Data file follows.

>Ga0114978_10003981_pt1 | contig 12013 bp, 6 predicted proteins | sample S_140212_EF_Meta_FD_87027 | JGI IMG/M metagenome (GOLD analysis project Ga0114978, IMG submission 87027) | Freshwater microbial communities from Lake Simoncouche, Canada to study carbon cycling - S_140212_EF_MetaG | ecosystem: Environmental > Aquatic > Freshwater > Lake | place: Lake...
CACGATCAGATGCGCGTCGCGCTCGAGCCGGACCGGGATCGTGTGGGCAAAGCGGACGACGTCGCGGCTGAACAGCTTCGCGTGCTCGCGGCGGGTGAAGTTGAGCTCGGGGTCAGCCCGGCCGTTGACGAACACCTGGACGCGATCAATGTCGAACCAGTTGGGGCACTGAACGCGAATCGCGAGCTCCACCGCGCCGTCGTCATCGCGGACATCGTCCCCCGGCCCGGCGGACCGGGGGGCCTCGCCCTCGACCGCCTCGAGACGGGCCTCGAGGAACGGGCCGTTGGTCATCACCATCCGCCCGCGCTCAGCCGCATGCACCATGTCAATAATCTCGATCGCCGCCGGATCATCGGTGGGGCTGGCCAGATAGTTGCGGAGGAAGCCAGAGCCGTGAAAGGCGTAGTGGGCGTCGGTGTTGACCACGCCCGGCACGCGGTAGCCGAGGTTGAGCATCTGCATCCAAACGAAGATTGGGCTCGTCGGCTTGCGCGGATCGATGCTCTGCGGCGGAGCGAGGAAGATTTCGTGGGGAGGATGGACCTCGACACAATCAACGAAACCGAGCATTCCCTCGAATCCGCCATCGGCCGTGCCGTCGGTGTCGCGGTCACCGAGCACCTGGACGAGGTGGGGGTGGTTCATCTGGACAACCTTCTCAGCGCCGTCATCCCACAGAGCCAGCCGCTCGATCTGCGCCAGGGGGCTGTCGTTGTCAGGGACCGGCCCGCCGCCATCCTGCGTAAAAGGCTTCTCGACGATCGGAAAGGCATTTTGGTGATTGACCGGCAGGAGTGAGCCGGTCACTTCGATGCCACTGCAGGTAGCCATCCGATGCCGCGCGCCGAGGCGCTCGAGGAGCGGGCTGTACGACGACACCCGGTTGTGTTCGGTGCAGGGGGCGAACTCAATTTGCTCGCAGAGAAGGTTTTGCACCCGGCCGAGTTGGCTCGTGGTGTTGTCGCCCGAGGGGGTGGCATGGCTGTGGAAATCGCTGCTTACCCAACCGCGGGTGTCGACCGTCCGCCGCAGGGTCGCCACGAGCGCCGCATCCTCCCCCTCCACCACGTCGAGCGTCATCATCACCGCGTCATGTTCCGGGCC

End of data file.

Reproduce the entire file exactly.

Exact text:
>Ga0114978_10003981_pt1 | contig 12013 bp, 6 predicted proteins | sample S_140212_EF_Meta_FD_87027 | JGI IMG/M metagenome (GOLD analysis project Ga0114978, IMG submission 87027) | Freshwater microbial communities from Lake Simoncouche, Canada to study carbon cycling - S_140212_EF_MetaG | ecosystem: Environmental > Aquatic > Freshwater > Lake | place: Lake...
CACGATCAGATGCGCGTCGCGCTCGAGCCGGACCGGGATCGTGTGGGCAAAGCGGACGACGTCGCGGCTGAACAGCTTCGCGTGCTCGCGGCGGGTGAAGTTGAGCTCGGGGTCAGCCCGGCCGTTGACGAACACCTGGACGCGATCAATGTCGAACCAGTTGGGGCACTGAACGCGAATCGCGAGCTCCACCGCGCCGTCGTCATCGCGGACATCGTCCCCCGGCCCGGCGGACCGGGGGGCCTCGCCCTCGACCGCCTCGAGACGGGCCTCGAGGAACGGGCCGTTGGTCATCACCATCCGCCCGCGCTCAGCCGCATGCACCATGTCAATAATCTCGATCGCCGCCGGATCATCGGTGGGGCTGGCCAGATAGTTGCGGAGGAAGCCAGAGCCGTGAAAGGCGTAGTGGGCGTCGGTGTTGACCACGCCCGGCACGCGGTAGCCGAGGTTGAGCATCTGCATCCAAACGAAGATTGGGCTCGTCGGCTTGCGCGGATCGATGCTCTGCGGCGGAGCGAGGAAGATTTCGTGGGGAGGATGGACCTCGACACAATCAACGAAACCGAGCATTCCCTCGAATCCGCCATCGGCCGTGCCGTCGGTGTCGCGGTCACCGAGCACCTGGACGAGGTGGGGGTGGTTCATCTGGACAACCTTCTCAGCGCCGTCATCCCACAGAGCCAGCCGCTCGATCTGCGCCAGGGGGCTGTCGTTGTCAGGGACCGGCCCGCCGCCATCCTGCGTAAAAGGCTTCTCGACGATCGGAAAGGCATTTTGGTGATTGACCGGCAGGAGTGAGCCGGTCACTTCGATGCCACTGCAGGTAGCCATCCGATGCCGCGCGCCGAGGCGCTCGAGGAGCGGGCTGTACGACGACACCCGGTTGTGTTCGGTGCAGGGGGCGAACTCAATTTGCTCGCAGAGAAGGTTTTGCACCCGGCCGAGTTGGCTCGTGGTGTTGTCGCCCGAGGGGGTGGCATGGCTGTGGAAATCGCTGCTTACCCAACCGCGGGTGTCGACCGTCCGCCGCAGGGTCGCCACGAGCGCCGCATCCTCCCCCTCCACCACGTCGAGCGTCATCATCACCGCGTCATGTTCCGGGCC